In the wake of last month’s shooting at the Navy Yard that left 12 dead, government contractors have opened their offices to provide work spaces for displaced employees.
The Navy confirmed that it has government employees working in contractor spaces. It declined to provide a specific count because “the situation is very fluid.”
However, a Computer Sciences Corp. spokeswoman confirmed that the Falls Church-based company is providing space for about 100 government personnel at its Maritime Plaza facility, located steps from the Navy Yard.
Arlington-based naval contractor Gibbs & Cox is hosting about a dozen employees in its Navy Yard office, said Richard Biben, the company’s chief executive.
“When you have a crisis situation, you do what you have to do,” Biben said. “We moved people around to make space.”
The Navy said the set-ups “will be short-term arrangements only,” adding that Naval Sea Systems Command will move all of its employees to the former Coast Guard headquarters at Buzzard Point in the coming weeks.
When retired Army general David F. Melcher joined the Army in the mid-1970s, he said the service was at a low point, struggling with budget constraints that left it with outdated equipment and inadequate training.
By the time the three-star general left the Army in 2008, the service was benefiting from a peak in spending.
Melcher, now chief executive at McLean-based Exelis , has seen the cycles of military spending and said at an Atlantic Council event last week that he forecasts a difficult period ahead for the defense industry.
Virtually every contractor is looking to cut costs and considering ways to reorganize or acquire to be better positioned, he said. Exelis itself was spun off from parent company ITT in 2011.
Melcher predicted that mergers and acquisitions — now on hold because of uncertainty — will pick up eventually. Within the industry, he said services businesses are likely to consolidate first.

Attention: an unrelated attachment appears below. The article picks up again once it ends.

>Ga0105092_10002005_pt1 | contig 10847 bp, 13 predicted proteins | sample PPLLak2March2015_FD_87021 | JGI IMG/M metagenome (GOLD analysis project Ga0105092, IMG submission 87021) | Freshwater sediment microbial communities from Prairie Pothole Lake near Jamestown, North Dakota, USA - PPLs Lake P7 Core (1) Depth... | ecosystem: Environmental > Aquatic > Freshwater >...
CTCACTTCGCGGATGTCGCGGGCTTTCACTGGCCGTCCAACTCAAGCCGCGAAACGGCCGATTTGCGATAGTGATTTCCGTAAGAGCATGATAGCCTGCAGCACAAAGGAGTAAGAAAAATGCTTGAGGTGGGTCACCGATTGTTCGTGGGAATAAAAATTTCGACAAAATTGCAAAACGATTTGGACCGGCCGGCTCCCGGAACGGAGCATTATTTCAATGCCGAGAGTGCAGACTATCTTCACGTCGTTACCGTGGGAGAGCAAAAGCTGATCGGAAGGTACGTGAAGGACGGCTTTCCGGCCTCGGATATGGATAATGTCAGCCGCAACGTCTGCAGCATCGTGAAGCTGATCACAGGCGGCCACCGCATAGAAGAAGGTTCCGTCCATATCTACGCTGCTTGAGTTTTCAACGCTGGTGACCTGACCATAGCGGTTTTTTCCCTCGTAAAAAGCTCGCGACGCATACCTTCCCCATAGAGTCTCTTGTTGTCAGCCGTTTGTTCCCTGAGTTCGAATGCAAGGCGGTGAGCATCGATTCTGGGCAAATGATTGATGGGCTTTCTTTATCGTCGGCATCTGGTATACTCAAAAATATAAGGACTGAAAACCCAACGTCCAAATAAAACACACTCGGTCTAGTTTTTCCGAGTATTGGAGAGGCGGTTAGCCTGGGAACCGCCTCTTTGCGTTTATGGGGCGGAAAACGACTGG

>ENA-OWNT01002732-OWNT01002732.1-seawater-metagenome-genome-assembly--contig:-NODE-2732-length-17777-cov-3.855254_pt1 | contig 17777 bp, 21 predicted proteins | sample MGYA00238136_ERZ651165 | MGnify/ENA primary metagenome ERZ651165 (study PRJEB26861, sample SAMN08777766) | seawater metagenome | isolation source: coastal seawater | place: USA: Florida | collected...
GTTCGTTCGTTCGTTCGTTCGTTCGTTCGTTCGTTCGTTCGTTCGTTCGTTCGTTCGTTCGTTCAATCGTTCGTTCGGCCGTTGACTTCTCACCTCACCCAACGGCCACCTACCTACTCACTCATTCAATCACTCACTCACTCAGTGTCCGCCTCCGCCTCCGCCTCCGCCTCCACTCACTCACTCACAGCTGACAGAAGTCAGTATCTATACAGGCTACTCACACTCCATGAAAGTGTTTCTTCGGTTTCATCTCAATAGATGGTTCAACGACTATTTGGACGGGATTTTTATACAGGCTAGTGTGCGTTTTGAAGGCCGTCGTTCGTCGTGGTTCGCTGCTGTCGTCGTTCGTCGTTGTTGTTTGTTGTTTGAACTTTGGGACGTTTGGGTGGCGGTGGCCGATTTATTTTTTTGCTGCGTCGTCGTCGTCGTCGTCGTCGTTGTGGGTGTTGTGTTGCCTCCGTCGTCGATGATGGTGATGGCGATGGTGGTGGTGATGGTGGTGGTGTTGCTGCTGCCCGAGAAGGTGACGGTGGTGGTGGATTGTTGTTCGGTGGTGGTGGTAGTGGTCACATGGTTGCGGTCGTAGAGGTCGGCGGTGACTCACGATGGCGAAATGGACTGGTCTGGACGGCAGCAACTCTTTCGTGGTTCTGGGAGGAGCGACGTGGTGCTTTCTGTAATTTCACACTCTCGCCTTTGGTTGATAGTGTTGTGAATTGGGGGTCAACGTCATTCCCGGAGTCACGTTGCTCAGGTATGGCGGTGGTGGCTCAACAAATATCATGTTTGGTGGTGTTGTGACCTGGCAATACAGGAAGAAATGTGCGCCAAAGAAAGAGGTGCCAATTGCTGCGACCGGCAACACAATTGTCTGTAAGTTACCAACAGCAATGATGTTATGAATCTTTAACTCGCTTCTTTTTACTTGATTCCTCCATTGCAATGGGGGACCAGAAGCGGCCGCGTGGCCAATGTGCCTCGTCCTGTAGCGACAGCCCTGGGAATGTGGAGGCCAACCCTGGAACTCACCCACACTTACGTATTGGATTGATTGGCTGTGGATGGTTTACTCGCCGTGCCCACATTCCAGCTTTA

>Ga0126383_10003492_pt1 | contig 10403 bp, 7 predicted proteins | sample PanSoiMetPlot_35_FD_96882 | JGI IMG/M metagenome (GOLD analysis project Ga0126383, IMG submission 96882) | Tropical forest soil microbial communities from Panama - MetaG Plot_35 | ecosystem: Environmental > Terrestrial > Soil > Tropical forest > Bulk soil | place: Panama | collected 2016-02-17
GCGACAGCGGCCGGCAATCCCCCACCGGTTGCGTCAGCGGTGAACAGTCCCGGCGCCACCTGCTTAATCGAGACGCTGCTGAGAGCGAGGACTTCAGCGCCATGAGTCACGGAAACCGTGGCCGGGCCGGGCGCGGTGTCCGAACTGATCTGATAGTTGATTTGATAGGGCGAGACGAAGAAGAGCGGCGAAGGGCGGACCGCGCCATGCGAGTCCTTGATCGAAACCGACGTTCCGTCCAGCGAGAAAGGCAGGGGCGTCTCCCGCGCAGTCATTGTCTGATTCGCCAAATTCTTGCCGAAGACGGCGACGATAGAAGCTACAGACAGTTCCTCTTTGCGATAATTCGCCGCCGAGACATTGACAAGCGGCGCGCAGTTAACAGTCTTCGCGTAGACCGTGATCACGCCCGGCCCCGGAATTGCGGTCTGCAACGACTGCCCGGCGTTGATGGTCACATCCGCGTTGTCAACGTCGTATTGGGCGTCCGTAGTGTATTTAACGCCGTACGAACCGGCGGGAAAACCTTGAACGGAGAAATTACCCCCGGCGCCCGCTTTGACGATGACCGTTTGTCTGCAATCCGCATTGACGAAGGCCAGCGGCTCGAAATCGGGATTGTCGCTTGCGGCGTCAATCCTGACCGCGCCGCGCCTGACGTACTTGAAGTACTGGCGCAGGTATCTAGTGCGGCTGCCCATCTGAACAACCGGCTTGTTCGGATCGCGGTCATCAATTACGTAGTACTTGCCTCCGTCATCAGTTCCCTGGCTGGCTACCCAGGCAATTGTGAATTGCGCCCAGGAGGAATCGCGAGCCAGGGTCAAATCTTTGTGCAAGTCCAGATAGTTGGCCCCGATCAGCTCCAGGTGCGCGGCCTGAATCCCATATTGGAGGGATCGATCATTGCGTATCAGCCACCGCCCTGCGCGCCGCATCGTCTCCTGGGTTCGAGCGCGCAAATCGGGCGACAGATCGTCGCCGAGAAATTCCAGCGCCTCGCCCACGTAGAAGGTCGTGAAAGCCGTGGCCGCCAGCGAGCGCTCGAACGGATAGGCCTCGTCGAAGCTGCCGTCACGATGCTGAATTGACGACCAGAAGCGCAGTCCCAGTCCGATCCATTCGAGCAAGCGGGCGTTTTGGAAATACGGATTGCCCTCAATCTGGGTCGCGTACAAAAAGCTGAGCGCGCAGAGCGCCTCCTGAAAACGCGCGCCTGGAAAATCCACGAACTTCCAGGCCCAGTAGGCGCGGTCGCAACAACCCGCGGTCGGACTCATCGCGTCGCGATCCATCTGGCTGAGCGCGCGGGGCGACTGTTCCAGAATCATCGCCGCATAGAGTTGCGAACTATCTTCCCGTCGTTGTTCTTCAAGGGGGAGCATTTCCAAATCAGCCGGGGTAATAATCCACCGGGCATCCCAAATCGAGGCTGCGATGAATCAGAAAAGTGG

“There are some really tough conditions coming,” he said.
Dulles-based Orbital Sciences said last week that its Cygnus cargo spacecraft successfully reached the International Space Station as part of its demonstration mission.
The spacecraft had been launched, on an Antares rocket, on Sept. 18, before arriving at the station, where the crew received a load of supplies, including food, clothing and equipment for experiments.
Orbital has a deal with NASA to launch unmanned space modules that deliver supplies to the station, take away their trash and then burn up as they reenter the atmosphere.
The company said this time around the Cygnus module carried about 1,500 pounds of cargo, a fraction of the nearly 6,000 pounds it will be able to eventually carry.
The Government Accountability Office sustained a protest filed by Greensboro, N.C.-based Triad International Maintenance Corp. Aviation Services against a Coast Guard award to Herndon-based DRS Technical Ser vices for progressive structural inspections of aircraft.
Triad — or TIMCO — proposed a price of nearly $154 million, lower than the $182.7 million proposed by DRS, but DRS received better ratings.
The GAO agreed that the agency did not give proper credit to TIMCO’s past performance and made mistakes in its evaluation of the proposed price. The report recommended the Coast Guard reevaluate the proposals and reimburse TIMCO the cost of filing the protest.